As you crumple a piece of paper, and stare at the trash can. Suddenly, you are no longer in the classroom or office.

You’re in the middle of Staples Center in Los Angeles, California.

The clock is winding down, and the Lakers are down by one. A defender bodies you up. You take the challenge on and you post up. You dribble that piece of paper on your hand as if it were a basketball. One second left, you pivot, and you fade away. As you let that piece of paper go, you yell out–

KOBE!

If you are a fan of the game, you are familiar with this scenario. You may have done it once (or maybe a hundred times) in your life. You’ve made some and missed others. All you know is, at that moment, you were number 24 trying to win a game for the title.

The kids of the previous generations had Larry Bird, Magic Johnson, and Michael Jordan. The kids of the next generation have LeBron James and Steph Curry. The kids who grew up in the 90s had it good, because they had a multitude of players to look up to, and at the forefront was Kobe.

You followed that 18-year old high school senior from Lower Merion High School as he dreamt big and announced that he would enter the 1996 NBA draft. You stuck with him despite the growing pains and missed shot after shot early in his career. You celebrated every championship as if you were part of the team. You owned shirts, jerseys, and shoes of the Black Mamba. You were there when he tore his Achilles and was winding down his illustrious career. You were part of the millions that watched his last game as he played in the most Kobe way, scoring 60 points on 50 shots. And even if you were too shy to admit it, you were in tears as the final buzzer sounded and he delivered his famed MAMBA OUT speech.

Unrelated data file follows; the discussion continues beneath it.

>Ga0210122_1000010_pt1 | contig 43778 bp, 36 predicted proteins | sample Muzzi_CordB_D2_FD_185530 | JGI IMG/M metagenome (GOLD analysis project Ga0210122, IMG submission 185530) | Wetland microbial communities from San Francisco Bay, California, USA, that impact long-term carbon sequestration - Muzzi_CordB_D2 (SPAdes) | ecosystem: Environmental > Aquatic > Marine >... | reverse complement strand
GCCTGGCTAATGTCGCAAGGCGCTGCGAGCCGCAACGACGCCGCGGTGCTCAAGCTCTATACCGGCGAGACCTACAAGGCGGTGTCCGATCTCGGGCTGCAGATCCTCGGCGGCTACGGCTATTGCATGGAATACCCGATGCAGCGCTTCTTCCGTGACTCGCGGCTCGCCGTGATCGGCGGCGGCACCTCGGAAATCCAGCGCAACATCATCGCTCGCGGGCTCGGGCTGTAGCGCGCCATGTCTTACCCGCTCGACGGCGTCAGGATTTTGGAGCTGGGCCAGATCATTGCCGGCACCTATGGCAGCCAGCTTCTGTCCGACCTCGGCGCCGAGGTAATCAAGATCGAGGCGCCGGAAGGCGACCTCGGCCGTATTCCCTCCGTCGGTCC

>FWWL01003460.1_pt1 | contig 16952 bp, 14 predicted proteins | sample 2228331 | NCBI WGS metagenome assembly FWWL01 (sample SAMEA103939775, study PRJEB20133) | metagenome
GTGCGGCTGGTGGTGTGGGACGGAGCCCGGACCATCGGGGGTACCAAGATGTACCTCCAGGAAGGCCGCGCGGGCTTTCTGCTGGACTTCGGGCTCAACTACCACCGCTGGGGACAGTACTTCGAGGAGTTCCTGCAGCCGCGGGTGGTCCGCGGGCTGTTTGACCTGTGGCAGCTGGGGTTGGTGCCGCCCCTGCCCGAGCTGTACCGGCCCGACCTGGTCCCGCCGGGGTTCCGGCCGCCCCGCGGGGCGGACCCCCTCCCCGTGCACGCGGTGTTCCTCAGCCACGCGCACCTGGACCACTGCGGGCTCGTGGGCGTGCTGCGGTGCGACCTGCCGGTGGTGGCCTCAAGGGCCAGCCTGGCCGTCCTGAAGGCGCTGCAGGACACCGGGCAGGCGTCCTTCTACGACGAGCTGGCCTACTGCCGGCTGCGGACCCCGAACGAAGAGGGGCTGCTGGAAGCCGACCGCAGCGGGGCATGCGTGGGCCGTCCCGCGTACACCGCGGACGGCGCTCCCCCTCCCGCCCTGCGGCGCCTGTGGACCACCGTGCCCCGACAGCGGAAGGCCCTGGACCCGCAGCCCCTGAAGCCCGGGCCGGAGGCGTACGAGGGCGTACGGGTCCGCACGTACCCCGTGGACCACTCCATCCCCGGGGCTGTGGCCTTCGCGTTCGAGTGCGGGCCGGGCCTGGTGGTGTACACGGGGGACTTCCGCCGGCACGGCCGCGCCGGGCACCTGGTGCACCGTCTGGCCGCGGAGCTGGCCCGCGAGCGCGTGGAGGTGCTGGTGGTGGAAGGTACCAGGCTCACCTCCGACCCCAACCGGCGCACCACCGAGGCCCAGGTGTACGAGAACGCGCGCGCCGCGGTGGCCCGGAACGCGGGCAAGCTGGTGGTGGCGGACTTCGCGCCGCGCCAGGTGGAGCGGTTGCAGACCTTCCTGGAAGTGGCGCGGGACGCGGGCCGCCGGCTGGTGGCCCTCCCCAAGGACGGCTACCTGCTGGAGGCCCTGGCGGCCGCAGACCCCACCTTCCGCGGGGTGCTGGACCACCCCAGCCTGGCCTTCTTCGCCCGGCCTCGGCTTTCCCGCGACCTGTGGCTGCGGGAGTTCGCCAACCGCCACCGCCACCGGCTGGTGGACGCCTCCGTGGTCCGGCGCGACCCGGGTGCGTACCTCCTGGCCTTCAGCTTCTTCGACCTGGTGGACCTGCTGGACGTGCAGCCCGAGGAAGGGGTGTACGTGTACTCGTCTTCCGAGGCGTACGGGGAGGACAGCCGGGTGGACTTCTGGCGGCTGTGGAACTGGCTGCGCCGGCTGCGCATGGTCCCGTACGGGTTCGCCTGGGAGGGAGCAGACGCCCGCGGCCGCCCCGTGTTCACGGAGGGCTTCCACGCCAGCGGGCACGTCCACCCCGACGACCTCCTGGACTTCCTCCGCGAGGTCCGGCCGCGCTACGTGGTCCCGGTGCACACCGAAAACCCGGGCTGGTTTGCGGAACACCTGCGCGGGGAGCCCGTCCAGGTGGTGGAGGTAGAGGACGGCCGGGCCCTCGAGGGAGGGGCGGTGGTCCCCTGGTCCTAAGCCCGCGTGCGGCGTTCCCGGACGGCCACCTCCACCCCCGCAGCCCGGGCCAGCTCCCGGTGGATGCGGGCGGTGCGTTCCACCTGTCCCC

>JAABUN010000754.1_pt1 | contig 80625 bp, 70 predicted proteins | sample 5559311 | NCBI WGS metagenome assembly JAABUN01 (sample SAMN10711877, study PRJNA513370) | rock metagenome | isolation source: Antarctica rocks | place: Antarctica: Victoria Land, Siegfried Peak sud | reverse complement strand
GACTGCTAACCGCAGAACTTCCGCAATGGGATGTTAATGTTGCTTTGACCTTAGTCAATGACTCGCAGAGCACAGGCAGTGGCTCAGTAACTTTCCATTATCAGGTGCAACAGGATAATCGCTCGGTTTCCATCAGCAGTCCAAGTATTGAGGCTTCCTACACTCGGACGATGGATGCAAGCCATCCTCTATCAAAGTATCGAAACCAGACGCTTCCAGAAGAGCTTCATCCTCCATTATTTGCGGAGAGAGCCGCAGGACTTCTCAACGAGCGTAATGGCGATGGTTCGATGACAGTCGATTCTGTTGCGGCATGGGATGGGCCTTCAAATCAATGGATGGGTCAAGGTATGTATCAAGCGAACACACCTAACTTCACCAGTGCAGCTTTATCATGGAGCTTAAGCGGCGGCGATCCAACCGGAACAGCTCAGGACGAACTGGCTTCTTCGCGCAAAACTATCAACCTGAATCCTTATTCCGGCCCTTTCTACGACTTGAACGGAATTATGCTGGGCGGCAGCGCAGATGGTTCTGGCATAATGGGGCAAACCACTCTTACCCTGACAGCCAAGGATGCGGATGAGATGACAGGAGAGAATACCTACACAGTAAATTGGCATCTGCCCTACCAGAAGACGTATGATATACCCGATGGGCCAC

Kobe was simply so much more than basketball. He taught millions of people how to work hard and strive to be the best. He spent countless hours to hone his craft and never rested on his laurels even when he was on top. There was always a new, higher mountain to climb.

At the end of his career, he did not have any regrets. He knew that he did all that he can for the game, and that he is leaving with a full heart. After basketball, he dedicated his life to his family, being with them as much as he could. Despite having daughters, he was okay with not having a son to continue his legacy. He knew that his daughters were more than capable of that. He even coached his daughter’s basketball team.

Was he perfect? No, far from it in fact. He had flaws in his life, both on and off the court. But at the end of the day, he atoned for these mistakes, or at the very least, tried to. Our shortcomings in life should never define us, it’s our desire to change and rise up that should.

On January 27, 2020, the world lost itself a legend. It’s extremely sad, losing someone so soon and so suddenly. But if you think about it, we’re never really losing him.

A part of Kobe lives in all of us who have been touched by his influence.

P.S.

Thank you, Kobe for teaching me that nothing in life is given, no matter how talented you are. Whether it is shooting a last second buzzer beater, or saving a life in the operating room, your lessons transcend all aspects of life.